Let’s get started with video number one!!

There is a reason we call it a creative practice. Spending time in practice mode, taking the time to warm up before an art session, is such a valuable habit to get into. Drawing is a learned skill and EVERYONE has the ability to become proficient.

In this first Warm Up video exercise we are going to be using a piece of soft charcoal and a kneadable eraser, focusing on the negative spaces and using the eraser to take away the charcoal and allow the image to emerge.

Handy hints:

  • Use the eraser to take away areas within the owl to create light and/or add in white pastel for highlights. Play with lost and found edges rather than bold, regular outlines.
  • Experiment with various textures underneath the paper to bring more interest to the piece. Rubbing plates, stencils, rough surfaces will all give different effects when you run the charcoal over the paper.
  • Use a workable spray fixative to your charcoal drawing to fix the charcoal before adding in coloured pastel.

In our second warm up exercise I use one of my “palettes of possibility” to create some colourful, fun pieces!

I use Strathmore cold pressed 90lb watercolor paper pads as my painting palettes. At the end of this video I’ll show you how to get started with creating your own palettes of possibility to use as inspiring “jumping off” points to create fabulous art!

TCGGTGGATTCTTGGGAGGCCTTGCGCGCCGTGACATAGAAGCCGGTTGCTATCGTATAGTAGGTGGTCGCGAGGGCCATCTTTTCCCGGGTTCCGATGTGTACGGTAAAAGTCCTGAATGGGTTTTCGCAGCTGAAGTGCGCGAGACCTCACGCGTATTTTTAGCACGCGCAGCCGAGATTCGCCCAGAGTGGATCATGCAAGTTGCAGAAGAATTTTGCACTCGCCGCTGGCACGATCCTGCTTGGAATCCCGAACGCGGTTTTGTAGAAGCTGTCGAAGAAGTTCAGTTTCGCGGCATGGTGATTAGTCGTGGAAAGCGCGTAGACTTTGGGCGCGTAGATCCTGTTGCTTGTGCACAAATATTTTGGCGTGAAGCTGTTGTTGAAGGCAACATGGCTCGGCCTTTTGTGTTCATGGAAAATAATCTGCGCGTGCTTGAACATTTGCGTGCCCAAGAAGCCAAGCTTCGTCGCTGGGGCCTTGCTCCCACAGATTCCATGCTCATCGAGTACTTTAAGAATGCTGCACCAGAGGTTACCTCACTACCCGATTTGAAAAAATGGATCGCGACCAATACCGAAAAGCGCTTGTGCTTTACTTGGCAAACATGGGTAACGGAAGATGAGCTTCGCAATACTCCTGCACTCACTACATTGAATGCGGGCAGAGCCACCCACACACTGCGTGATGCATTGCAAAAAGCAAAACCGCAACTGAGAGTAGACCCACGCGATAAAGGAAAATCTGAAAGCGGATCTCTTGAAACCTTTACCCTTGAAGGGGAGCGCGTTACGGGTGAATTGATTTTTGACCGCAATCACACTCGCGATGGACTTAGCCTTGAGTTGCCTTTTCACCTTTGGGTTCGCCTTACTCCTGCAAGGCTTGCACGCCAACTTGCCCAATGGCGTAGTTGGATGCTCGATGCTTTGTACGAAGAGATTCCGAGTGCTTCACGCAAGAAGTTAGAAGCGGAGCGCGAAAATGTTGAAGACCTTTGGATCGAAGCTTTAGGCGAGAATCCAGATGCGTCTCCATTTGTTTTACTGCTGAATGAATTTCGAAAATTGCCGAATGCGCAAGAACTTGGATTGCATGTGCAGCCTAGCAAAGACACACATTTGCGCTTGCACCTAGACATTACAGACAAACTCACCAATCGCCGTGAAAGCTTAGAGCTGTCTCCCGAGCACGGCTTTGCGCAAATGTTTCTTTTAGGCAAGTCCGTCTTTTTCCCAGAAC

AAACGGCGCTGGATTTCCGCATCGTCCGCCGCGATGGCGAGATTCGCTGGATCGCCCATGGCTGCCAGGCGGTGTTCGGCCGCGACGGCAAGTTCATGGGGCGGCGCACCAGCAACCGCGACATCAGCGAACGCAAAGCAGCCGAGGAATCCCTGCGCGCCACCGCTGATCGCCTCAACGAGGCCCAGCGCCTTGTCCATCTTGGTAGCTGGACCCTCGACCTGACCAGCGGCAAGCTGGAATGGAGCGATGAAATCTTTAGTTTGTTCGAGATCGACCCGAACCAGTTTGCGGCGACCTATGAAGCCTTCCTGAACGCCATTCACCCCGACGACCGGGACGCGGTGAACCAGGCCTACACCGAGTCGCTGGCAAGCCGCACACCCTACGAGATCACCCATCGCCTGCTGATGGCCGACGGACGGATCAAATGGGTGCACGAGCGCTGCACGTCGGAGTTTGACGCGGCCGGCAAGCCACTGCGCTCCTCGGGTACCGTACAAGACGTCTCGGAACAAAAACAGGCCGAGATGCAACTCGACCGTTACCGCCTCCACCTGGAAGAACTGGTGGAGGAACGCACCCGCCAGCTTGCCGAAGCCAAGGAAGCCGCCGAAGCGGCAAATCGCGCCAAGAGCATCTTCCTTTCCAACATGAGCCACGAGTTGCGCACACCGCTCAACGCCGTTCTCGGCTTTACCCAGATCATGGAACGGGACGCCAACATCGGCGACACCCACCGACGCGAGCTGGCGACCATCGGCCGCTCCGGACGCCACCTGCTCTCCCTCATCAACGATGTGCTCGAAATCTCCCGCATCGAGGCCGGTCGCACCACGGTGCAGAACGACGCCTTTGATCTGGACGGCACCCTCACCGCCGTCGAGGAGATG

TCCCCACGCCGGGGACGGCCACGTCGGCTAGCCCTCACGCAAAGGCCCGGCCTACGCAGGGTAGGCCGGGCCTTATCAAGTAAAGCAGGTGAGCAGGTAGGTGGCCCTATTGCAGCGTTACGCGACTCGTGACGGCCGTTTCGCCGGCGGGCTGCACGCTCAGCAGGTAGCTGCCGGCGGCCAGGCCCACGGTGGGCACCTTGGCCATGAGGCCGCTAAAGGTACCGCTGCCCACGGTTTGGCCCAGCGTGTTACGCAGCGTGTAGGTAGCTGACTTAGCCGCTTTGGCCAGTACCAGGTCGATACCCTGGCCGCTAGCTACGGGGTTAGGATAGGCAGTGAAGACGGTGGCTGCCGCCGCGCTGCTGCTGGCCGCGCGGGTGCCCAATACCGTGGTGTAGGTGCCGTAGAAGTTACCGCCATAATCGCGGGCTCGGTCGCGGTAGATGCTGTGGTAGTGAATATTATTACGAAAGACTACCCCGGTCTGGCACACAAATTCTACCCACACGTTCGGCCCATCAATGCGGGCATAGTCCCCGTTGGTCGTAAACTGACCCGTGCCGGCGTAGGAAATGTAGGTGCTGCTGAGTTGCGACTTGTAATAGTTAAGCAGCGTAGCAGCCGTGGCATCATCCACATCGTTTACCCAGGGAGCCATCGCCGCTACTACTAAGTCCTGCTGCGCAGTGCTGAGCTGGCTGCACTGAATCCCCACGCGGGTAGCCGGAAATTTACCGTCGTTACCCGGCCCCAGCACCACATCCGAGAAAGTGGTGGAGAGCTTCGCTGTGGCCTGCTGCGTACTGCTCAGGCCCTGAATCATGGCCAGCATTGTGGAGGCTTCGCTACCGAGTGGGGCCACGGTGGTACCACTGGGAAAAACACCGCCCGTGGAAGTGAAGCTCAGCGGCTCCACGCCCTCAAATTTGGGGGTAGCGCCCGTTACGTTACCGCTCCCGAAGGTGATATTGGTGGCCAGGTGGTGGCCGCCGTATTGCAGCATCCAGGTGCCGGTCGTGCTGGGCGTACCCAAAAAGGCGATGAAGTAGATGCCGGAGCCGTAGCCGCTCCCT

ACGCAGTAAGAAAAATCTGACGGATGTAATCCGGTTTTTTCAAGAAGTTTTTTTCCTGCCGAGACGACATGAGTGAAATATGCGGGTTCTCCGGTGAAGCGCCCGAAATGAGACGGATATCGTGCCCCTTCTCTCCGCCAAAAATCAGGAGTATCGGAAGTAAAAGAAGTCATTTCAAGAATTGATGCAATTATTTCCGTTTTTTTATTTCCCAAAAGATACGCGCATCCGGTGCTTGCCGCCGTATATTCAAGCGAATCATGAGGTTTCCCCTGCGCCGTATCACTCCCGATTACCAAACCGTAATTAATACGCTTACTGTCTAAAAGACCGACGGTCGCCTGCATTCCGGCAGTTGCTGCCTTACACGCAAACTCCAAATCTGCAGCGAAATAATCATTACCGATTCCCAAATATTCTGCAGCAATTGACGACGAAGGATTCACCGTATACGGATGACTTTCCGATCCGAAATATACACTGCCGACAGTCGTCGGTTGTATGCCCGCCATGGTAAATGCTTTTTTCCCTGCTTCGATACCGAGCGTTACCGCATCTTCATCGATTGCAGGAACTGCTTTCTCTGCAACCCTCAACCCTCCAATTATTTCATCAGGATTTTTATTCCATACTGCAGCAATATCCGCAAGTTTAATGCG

For this lesson I'm using some little creatures from our own home, gifted and collected over the years as my reference subjects.

Feel free to use these reference photos for your own warm ups OR some animal treasures of your own.

Handy hints:

  • Work fast and loose. Warm ups are just that. Don't be attached to the outcome. Just play and explore and get to know your subjects.
  • Bamboo skewers are one of my favourite tools to move inks and paint around or to scratch into heavy bodied paint for a sgraffito effect.
  • Free yourself up even more with continuous line drawing, non dominant hand and even drawing with your eyes closed!
  • Use ink and fluid washes for a transparent glaze in the background OR add white heavy bodied acrylic to these for more opacity.
  • Drop rubbing alcohol into wet layers of fluid ink or paint to create openings through to the underlayered color.
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